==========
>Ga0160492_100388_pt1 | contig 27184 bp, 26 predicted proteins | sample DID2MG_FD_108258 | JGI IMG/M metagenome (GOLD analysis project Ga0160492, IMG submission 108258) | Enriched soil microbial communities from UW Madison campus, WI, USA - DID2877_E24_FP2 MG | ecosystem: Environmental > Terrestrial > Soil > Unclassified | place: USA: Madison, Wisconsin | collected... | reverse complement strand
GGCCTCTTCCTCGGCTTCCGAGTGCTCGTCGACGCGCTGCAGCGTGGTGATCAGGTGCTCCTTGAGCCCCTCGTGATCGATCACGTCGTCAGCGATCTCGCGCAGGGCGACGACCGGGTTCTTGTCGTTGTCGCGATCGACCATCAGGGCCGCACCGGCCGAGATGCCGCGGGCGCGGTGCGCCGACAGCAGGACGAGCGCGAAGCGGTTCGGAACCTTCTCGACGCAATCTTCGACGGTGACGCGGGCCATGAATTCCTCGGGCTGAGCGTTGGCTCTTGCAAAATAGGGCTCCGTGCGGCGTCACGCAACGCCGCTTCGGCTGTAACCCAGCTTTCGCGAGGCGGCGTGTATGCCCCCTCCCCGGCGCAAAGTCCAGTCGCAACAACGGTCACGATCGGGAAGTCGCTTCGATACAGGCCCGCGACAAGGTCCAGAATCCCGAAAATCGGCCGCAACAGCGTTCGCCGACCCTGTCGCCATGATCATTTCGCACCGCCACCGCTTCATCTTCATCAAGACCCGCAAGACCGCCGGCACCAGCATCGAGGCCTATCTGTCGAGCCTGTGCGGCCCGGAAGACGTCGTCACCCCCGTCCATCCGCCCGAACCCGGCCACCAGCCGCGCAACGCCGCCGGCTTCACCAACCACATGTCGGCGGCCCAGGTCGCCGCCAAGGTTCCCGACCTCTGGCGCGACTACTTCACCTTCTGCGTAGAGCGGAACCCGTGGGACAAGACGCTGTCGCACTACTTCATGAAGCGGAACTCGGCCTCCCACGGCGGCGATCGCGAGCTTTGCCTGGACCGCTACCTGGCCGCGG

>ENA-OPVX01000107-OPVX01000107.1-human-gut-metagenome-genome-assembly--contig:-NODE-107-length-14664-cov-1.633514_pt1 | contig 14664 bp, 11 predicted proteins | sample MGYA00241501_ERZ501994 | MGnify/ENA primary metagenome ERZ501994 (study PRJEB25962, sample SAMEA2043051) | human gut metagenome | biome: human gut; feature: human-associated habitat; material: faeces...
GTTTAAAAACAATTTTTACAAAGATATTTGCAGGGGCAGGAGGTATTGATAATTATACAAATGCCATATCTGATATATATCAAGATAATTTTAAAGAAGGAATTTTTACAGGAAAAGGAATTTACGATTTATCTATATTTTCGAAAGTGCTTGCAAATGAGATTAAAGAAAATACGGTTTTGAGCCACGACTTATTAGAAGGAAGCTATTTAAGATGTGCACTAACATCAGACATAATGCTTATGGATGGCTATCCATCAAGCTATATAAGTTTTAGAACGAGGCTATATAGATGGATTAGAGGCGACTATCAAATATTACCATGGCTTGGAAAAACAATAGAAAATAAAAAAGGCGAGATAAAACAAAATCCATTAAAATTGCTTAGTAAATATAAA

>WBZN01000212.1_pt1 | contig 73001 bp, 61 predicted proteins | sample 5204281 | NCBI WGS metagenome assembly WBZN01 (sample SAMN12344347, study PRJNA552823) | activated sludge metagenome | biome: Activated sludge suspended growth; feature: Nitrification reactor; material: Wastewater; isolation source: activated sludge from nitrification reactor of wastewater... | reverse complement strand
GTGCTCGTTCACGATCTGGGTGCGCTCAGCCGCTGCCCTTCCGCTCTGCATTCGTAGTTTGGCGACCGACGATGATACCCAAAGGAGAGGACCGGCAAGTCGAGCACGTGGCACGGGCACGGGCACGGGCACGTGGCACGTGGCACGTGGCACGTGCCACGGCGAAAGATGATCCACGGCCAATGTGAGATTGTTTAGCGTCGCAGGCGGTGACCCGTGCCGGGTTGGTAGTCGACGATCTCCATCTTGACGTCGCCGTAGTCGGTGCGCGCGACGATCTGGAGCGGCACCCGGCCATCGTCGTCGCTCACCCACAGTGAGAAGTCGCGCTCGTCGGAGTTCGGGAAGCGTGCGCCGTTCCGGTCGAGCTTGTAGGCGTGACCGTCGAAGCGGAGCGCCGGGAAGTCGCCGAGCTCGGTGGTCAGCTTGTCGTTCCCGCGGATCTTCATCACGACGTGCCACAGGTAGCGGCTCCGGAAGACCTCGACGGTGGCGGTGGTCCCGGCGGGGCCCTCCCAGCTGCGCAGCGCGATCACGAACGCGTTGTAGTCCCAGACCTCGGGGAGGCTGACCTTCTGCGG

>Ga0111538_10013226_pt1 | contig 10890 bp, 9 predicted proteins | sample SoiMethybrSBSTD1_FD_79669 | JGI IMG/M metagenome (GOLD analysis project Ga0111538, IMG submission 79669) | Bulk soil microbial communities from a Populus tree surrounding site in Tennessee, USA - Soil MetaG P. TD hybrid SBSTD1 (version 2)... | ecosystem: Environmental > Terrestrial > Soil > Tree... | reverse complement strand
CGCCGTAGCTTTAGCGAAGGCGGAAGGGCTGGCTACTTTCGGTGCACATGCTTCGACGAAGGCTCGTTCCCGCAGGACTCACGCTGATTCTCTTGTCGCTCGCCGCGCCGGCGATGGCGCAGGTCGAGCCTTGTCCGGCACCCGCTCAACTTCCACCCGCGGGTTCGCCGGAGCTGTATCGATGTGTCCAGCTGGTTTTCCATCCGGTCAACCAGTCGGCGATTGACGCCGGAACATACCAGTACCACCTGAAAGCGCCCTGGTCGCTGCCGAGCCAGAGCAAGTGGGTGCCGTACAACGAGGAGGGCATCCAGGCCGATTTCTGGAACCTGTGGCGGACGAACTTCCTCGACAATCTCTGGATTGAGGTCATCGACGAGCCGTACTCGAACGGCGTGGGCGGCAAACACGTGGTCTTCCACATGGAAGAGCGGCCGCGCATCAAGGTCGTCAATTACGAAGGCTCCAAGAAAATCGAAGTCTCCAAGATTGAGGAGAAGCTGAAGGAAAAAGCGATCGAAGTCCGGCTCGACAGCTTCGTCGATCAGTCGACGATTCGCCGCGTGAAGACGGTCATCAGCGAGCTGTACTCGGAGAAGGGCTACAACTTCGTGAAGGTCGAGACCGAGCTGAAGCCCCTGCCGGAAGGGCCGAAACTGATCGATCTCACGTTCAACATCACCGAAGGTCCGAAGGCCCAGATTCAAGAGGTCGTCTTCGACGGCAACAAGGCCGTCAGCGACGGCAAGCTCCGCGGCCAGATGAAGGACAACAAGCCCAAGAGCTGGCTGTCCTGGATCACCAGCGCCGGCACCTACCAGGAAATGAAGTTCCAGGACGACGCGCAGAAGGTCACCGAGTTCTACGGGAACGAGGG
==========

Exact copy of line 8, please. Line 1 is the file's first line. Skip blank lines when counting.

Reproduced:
CGCCGTAGCTTTAGCGAAGGCGGAAGGGCTGGCTACTTTCGGTGCACATGCTTCGACGAAGGCTCGTTCCCGCAGGACTCACGCTGATTCTCTTGTCGCTCGCCGCGCCGGCGATGGCGCAGGTCGAGCCTTGTCCGGCACCCGCTCAACTTCCACCCGCGGGTTCGCCGGAGCTGTATCGATGTGTCCAGCTGGTTTTCCATCCGGTCAACCAGTCGGCGATTGACGCCGGAACATACCAGTACCACCTGAAAGCGCCCTGGTCGCTGCCGAGCCAGAGCAAGTGGGTGCCGTACAACGAGGAGGGCATCCAGGCCGATTTCTGGAACCTGTGGCGGACGAACTTCCTCGACAATCTCTGGATTGAGGTCATCGACGAGCCGTACTCGAACGGCGTGGGCGGCAAACACGTGGTCTTCCACATGGAAGAGCGGCCGCGCATCAAGGTCGTCAATTACGAAGGCTCCAAGAAAATCGAAGTCTCCAAGATTGAGGAGAAGCTGAAGGAAAAAGCGATCGAAGTCCGGCTCGACAGCTTCGTCGATCAGTCGACGATTCGCCGCGTGAAGACGGTCATCAGCGAGCTGTACTCGGAGAAGGGCTACAACTTCGTGAAGGTCGAGACCGAGCTGAAGCCCCTGCCGGAAGGGCCGAAACTGATCGATCTCACGTTCAACATCACCGAAGGTCCGAAGGCCCAGATTCAAGAGGTCGTCTTCGACGGCAACAAGGCCGTCAGCGACGGCAAGCTCCGCGGCCAGATGAAGGACAACAAGCCCAAGAGCTGGCTGTCCTGGATCACCAGCGCCGGCACCTACCAGGAAATGAAGTTCCAGGACGACGCGCAGAAGGTCACCGAGTTCTACGGGAACGAGGG